Along with web shops and suppliers, the branch organisation Thuiswinkel.org has set a goal for itself to reduce the air in packages by 10% by 2022. The organisation has previously advocated omitting shipping where possible. These goals have since been established in the Packaging Delivery Sustainability Plan for 2019-2022.
To be able to deliver products to the consumer without damage, great packaging is often necessary. However, the air in packages causes CO2 emissions to increase during distribution. The reason behind this is that with less air in packages, the packages become smaller and it is possible to transport more in one ride.
Web shops have already reduced a lot of air in recent years, through mechanical packaging and the reduction of packaging material. According to Thuiswinkel, achieving 100% packaging-density is not feasible. Products come in all possible shapes and sizes, so it is inevitable that there will be air in packaging.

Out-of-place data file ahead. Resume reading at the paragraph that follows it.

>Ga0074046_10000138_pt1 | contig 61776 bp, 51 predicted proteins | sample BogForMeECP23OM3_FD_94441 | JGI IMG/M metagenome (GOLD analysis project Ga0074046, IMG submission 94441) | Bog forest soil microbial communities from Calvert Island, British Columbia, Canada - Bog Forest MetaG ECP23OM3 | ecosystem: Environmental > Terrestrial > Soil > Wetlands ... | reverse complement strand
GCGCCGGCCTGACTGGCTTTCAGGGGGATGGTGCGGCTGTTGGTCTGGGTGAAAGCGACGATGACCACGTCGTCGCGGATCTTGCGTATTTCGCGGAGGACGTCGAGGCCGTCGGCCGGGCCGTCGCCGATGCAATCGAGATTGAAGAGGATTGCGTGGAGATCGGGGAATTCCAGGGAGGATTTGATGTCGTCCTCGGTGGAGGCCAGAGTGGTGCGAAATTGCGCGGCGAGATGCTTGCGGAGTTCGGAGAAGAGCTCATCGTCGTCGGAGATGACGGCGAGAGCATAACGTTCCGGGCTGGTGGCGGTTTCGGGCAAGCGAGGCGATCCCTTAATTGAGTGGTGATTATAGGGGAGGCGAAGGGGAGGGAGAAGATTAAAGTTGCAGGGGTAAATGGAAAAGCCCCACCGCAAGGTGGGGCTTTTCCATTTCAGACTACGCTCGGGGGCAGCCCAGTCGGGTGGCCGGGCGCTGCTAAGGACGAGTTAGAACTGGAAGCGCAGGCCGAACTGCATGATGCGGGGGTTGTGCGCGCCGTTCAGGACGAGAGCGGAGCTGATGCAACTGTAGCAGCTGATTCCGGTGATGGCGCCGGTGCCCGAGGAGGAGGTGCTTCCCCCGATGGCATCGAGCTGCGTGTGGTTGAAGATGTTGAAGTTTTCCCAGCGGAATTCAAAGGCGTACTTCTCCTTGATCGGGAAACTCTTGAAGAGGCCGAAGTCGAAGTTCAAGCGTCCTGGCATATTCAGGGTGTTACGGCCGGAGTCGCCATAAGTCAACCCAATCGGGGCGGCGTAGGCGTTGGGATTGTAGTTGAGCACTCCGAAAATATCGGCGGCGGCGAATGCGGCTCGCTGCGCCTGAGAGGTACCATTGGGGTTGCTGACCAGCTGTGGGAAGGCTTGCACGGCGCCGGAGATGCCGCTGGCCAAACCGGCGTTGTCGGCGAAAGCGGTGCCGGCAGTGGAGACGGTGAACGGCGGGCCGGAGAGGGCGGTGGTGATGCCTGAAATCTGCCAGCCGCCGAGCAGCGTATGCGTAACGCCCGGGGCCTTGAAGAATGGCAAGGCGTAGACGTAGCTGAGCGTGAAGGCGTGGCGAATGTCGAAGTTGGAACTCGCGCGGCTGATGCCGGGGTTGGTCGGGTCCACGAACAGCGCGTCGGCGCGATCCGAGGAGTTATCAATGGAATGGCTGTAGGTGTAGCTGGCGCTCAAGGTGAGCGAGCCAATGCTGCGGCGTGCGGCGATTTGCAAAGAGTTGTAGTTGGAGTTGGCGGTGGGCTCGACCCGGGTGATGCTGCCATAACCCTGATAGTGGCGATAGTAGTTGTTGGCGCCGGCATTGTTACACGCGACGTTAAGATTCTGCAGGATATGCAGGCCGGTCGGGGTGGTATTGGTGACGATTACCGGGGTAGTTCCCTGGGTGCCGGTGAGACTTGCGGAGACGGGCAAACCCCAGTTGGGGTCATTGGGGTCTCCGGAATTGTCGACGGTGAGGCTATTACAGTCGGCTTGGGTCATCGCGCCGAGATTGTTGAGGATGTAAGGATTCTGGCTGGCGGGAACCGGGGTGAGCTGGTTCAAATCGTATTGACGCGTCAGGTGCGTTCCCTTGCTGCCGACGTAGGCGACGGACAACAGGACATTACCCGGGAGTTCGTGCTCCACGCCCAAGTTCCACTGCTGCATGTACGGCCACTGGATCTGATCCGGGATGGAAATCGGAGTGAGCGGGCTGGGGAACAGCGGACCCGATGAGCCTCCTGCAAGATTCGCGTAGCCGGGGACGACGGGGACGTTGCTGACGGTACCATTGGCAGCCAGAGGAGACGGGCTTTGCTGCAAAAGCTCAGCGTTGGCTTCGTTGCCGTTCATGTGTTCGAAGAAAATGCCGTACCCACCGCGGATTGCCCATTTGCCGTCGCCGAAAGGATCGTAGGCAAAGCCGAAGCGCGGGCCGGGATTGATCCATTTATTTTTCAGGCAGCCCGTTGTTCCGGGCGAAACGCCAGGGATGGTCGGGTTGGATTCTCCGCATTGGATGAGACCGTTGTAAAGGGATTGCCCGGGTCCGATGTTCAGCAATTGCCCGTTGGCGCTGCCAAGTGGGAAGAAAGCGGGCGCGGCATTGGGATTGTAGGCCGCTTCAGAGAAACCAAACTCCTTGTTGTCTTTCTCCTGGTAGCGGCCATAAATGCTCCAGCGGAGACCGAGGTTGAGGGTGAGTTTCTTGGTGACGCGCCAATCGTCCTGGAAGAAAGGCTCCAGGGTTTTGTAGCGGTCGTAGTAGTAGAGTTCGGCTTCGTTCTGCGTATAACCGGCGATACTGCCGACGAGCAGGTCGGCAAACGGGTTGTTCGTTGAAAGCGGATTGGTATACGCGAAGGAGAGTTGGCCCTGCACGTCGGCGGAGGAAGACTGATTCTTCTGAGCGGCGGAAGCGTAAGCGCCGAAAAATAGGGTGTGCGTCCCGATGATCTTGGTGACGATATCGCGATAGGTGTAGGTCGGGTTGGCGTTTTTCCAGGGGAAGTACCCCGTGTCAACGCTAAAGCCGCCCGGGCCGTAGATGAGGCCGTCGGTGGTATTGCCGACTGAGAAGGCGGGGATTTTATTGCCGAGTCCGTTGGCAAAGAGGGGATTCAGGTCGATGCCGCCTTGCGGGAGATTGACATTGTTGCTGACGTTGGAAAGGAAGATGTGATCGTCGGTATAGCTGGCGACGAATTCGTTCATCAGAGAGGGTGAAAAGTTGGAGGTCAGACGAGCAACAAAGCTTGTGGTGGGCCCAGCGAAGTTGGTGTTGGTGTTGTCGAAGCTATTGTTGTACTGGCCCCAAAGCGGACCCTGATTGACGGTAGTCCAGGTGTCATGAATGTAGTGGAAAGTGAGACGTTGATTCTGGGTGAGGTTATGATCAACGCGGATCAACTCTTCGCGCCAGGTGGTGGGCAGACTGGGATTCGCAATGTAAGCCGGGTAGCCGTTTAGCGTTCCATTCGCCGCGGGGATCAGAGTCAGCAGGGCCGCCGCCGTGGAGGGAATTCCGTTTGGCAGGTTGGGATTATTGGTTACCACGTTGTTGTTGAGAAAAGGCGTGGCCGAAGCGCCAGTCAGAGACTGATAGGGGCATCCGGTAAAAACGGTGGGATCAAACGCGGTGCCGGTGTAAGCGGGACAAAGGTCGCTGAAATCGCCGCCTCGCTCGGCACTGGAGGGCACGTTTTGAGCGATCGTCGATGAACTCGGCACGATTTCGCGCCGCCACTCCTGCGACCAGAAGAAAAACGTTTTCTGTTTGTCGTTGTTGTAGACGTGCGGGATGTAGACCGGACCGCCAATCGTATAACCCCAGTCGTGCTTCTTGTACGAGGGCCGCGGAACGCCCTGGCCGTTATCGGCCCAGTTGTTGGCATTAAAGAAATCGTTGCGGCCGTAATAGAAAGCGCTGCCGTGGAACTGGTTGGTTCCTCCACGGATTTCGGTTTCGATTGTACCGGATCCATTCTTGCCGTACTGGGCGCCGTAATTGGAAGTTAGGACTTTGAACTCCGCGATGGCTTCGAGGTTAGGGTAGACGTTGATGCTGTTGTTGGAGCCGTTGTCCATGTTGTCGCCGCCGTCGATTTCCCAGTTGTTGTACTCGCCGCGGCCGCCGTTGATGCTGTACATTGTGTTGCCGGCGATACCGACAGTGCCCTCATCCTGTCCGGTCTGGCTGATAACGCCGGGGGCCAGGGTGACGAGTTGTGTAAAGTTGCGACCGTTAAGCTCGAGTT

At the end of 2018, Partners for Innovation carried out a sample commissioned by Thuiswinkel.org, which gives an impression of the packaging density in e-commerce packaging.
Web stores use different shipping methods. The most common is the cardboard box (75%), followed by the plastic bag (19%). The degree to which envelopes and shipping bags are filled is much higher than for cardboard boxes, at (almost) a 100%. However, bags offer less protection and not all types of products can be shipped using that method. The filling rate for a cardboard box has an average of 50%.
The fashion sector performs better than others with a 60% filling rate of boxes. As most clothes are soft and foldable, it is easy to mould them into the box in which it is packaged. Electronics products are often shipped in a box and are dimensionally stable, so there is no room for manoeuvre with regard to the shipping packaging. Larger electronics are shipped more often without a shipping box in order to save on unnecessary materials.
Small web stores are opting for customisable boxes. Any reduction in packaging materials and air will affect the rest of the chain, according to Thuiswinkel.org.
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